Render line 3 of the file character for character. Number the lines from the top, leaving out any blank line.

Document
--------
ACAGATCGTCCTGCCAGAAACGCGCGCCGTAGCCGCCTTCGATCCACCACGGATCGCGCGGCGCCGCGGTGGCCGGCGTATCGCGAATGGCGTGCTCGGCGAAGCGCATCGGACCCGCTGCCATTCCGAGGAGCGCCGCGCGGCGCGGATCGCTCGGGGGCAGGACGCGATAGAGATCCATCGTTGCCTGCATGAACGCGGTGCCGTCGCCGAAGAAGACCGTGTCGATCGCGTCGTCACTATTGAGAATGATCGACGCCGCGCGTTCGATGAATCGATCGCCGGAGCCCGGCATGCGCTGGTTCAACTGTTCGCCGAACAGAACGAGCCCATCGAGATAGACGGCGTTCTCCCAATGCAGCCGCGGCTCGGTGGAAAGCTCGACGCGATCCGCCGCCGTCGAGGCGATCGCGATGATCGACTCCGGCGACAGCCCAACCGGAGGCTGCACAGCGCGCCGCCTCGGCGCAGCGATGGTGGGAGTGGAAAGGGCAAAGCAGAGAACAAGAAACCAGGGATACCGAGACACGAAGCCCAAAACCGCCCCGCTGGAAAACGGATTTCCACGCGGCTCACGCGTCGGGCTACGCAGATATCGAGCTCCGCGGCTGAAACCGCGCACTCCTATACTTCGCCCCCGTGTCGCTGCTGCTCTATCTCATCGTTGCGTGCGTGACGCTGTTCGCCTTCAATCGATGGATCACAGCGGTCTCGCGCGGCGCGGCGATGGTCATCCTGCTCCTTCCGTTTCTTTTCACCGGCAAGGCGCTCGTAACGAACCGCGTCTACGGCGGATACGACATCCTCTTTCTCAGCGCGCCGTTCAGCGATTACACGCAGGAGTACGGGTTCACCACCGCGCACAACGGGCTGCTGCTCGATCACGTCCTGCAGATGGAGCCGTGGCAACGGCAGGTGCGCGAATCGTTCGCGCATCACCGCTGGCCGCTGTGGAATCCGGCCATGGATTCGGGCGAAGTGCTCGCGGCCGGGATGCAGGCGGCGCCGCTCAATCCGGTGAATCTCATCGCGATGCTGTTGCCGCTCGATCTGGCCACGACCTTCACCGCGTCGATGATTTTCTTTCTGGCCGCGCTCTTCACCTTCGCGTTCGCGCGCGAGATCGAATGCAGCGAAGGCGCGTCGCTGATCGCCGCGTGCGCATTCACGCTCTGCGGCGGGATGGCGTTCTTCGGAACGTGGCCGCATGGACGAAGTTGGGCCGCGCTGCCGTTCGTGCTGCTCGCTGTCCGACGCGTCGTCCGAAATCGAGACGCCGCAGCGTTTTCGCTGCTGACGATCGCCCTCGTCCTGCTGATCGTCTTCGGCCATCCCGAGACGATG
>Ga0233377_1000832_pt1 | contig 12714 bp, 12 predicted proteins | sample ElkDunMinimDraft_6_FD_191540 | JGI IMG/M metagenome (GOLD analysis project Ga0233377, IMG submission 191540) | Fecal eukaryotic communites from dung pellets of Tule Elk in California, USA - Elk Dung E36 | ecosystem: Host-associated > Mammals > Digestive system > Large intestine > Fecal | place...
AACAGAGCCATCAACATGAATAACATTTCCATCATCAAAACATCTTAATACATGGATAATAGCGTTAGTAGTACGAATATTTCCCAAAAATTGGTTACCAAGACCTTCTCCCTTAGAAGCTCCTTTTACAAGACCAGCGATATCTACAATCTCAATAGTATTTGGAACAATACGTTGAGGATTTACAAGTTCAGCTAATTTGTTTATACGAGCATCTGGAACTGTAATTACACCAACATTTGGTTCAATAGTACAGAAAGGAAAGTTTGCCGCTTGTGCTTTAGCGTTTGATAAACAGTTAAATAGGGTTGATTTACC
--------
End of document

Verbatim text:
AACAGAGCCATCAACATGAATAACATTTCCATCATCAAAACATCTTAATACATGGATAATAGCGTTAGTAGTACGAATATTTCCCAAAAATTGGTTACCAAGACCTTCTCCCTTAGAAGCTCCTTTTACAAGACCAGCGATATCTACAATCTCAATAGTATTTGGAACAATACGTTGAGGATTTACAAGTTCAGCTAATTTGTTTATACGAGCATCTGGAACTGTAATTACACCAACATTTGGTTCAATAGTACAGAAAGGAAAGTTTGCCGCTTGTGCTTTAGCGTTTGATAAACAGTTAAATAGGGTTGATTTACC